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  General Sessions



OPENING GENERAL SESSION

Monday, June 8, 2015
7:30 am – 9:00 am

How to Make Your Efforts Count: Feeling Good vs. Doing Good
Bjørn Lomborg is a celebrated professor, statistician, and author of Cool It.  Named one of the 100 Most Influential People in the World by Time Magazine, Lomborg energizes participants with a controversial and stimulating session on how to prioritize the world's greatest problems—global warming, world poverty, disease—based on how effective our solutions might be. It's a thought-provoking and provocative list. The premise is that we can't solve every problem in the world, so we must ask:  Which ones should we fix first?

Sponsored by


GENERAL SESSION

Tuesday, June 9, 2015
7:30 am – 9:00 am

Positive Intelligence
Shirzad Chamine will show attendees how his research on positive intelligence can help them achieve their full potential for professional success and personal fulfillment. Chamine is Chairman of CTI, the largest coach training organization in world, author of the New York Times bestseller Positive Intelligence. Chamine has coached hundreds of CEO’s and executive teams as well as the faculty at Stanford and Yale business schools.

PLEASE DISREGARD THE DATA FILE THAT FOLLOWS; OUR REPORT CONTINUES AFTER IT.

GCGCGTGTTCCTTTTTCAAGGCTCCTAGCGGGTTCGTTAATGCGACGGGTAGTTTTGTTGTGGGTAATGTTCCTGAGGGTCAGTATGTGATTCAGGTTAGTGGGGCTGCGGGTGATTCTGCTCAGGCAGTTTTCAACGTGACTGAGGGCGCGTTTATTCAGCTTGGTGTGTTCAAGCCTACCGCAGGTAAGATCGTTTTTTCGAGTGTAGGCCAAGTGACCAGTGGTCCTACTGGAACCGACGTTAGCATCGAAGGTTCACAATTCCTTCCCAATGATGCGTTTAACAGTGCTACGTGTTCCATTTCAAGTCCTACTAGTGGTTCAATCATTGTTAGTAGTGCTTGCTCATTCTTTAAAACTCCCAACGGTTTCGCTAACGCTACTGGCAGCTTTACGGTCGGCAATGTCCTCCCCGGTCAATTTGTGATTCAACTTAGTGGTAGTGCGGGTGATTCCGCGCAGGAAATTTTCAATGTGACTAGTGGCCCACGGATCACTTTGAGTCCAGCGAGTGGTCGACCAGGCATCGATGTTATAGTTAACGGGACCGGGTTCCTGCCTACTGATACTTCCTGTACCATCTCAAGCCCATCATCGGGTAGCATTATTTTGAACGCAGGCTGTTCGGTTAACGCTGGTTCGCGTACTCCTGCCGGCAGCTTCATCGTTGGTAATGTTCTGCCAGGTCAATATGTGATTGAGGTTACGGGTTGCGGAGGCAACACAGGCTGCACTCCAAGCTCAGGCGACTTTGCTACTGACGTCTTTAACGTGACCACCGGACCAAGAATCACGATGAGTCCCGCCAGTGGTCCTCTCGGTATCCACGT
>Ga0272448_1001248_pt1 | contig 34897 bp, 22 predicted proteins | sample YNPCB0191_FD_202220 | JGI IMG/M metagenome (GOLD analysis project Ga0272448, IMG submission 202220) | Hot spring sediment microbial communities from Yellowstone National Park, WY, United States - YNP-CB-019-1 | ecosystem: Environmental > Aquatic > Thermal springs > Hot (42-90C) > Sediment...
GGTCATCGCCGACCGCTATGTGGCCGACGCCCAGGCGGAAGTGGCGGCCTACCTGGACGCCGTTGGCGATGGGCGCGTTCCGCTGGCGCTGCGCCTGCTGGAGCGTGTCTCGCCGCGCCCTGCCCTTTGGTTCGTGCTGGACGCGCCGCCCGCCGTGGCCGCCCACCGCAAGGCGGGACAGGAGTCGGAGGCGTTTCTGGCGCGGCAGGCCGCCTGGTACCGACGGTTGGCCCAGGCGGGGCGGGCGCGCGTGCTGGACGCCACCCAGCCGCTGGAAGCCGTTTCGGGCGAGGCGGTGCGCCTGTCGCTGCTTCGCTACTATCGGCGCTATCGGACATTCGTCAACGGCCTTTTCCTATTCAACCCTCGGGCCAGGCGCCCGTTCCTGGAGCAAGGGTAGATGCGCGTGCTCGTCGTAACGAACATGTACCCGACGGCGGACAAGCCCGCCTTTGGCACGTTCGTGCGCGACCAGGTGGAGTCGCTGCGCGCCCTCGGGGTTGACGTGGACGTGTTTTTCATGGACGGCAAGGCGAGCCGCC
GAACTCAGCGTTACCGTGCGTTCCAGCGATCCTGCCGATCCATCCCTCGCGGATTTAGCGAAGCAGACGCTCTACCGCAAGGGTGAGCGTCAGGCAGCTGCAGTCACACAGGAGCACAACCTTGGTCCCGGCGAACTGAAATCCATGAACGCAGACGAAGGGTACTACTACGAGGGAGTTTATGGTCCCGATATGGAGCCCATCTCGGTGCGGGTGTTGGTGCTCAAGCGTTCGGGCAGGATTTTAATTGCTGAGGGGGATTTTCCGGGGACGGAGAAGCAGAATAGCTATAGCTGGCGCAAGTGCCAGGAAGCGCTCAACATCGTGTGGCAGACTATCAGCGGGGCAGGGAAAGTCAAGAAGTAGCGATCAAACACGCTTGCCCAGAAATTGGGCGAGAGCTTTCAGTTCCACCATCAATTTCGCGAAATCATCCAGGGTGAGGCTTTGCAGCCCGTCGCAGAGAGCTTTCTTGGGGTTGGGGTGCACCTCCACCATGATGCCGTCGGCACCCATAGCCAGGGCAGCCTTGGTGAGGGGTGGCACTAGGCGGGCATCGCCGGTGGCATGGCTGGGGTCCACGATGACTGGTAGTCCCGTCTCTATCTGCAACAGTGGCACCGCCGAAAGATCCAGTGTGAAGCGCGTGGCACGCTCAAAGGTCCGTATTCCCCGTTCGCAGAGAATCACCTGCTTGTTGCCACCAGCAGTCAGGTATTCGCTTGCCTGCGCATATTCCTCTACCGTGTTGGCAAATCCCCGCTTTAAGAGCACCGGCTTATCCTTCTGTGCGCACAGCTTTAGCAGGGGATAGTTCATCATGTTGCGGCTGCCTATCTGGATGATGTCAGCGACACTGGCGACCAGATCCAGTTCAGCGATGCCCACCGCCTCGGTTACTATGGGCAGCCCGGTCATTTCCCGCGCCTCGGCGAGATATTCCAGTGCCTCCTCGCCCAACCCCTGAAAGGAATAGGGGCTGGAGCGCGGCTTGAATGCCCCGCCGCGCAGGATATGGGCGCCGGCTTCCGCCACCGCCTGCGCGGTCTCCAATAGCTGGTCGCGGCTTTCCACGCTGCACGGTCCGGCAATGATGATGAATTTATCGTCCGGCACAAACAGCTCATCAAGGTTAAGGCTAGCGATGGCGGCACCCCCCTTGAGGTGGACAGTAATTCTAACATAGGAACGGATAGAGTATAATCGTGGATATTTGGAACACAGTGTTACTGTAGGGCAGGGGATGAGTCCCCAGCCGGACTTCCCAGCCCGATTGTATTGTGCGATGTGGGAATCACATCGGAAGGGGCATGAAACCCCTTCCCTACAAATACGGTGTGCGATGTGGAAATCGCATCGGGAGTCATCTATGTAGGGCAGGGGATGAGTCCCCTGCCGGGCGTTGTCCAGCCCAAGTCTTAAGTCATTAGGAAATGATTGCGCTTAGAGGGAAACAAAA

Sponsored by


LUNCHEON SESSION

Wednesday, June 10, 2015
12:00 pm – 1:30 pm

Leadership Isn't For Cowards
Mike Staver will offer straightforward steps to leading courageously and practical tips for driving performance. Courageous leadership means toughening your approach by being rigorous in the application of your values through the company culture. It means confronting and challenging people, and not letting them get away with being less than you know they can be.

Sponsored by

*Additional fee and/or pre-registration required.


CLOSING GENERAL SESSION

Wednesday, June 10, 2015
3:00 pm – 4:00 pm

Success, fulfillment, and the Power of Being an Invisible
David Zweig is the author of Invisibles: The Power of Anonymous Work in an Age of Relentless Self-Promotion. In an age where gaining attention seems to be valued above all else what kind of person chooses to work behind the scenes . . . and thrives there? We too often measure our worth by the amount of praise we receive and, online, where we spend so much of our time today, by the number of "likes" and followers we have. But what if the supposed purpose of seeking all this attention is a vast myth?